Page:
Frozen birds and flooded towns: How Britain grappled with climate change 500 years ago

Frost fair

Natural climate variation has always been, and still is, a fact of life, regardless of minor changes to trace gases in the atmosphere.
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Extreme weather not just a modern phenomenon as study reveals how British towns experienced drastic climate during ‘Little Ice Age’
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Extreme weather caused by global warming is one of the biggest threats facing the world today, claims the Daily Telegraph.

However, a research project has thrown light on the catastrophic climate shift endured by England just a few centuries ago, which brought snowstorms that lasted weeks, flooding which washed away entire villages and winds that sank flotillas of ships.

From the 1500s to the 1700s, England went through an unusually cold and stormy period, nicknamed the Little Ice Age, which was possibly caused either by reduced activity from the sun, volcanic eruptions or atmospheric changes.

The strange climatic shift happened before weather was accurately monitored, so Western University in Canada has trawled through diaries, chronicles and political treatises to find out exactly what happened and map the areas worst hit. It makes for sobering reading.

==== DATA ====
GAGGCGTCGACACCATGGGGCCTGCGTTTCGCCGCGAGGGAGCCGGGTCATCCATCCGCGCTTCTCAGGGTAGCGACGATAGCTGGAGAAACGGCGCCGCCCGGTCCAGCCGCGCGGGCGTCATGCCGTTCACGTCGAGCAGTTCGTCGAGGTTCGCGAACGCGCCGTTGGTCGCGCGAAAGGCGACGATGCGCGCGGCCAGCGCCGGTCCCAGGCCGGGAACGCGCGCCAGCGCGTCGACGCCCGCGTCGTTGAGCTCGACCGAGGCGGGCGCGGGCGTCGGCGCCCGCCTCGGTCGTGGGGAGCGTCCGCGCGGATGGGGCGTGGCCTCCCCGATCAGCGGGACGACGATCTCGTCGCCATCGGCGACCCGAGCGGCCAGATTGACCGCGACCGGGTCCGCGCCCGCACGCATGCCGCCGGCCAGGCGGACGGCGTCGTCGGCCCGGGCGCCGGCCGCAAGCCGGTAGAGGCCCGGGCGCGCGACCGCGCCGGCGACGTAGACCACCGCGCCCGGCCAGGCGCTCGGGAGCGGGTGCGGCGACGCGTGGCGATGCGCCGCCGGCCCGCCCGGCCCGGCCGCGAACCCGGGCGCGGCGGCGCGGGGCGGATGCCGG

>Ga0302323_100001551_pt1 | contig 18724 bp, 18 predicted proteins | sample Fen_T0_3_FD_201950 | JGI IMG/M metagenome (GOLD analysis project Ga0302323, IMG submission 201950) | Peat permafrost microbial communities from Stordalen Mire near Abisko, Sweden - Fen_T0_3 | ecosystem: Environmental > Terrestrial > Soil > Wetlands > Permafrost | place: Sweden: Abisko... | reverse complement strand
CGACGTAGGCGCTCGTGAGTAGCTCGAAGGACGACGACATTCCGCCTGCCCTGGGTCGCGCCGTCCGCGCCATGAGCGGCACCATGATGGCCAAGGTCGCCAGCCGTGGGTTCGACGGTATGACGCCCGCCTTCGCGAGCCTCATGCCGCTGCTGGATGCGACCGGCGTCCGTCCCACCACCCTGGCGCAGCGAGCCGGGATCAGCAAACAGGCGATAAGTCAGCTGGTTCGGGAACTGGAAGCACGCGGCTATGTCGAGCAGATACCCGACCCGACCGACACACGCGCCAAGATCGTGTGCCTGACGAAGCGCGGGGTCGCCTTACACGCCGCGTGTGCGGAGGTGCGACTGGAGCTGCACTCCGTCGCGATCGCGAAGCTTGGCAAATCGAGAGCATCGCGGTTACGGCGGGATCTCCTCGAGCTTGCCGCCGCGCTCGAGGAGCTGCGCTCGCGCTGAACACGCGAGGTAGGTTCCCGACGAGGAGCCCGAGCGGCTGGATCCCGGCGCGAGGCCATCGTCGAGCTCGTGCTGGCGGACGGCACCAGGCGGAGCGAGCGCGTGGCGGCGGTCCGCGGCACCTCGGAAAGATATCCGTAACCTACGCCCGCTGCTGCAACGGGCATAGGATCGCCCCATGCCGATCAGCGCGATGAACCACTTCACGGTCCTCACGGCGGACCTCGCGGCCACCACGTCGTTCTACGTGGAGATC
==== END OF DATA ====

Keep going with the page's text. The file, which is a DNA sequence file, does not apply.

“The material that we’ve been gathering is totally different from anything that’s been gathered,” said Prof Madeline Bassnett, the director of the project.

On one catastrophic day, Oct 5 1570, the team uncovered dozens of anecdotes recounting widespread devastation following violent storms.

In Yarmouth on the Isle of Wight, an innkeeper and his son were swept away along with their home, which was deposited six miles away in an “inhospitable marsh”.

On the same day, Holinshed’s Chronicles detailed how the “whole towne” of Mumby, Lincolnshire was lost to rising floodwaters “except three houses”.

Full article here.

via Tallbloke’s Talkshop

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April 18, 2022 at 03:51AM

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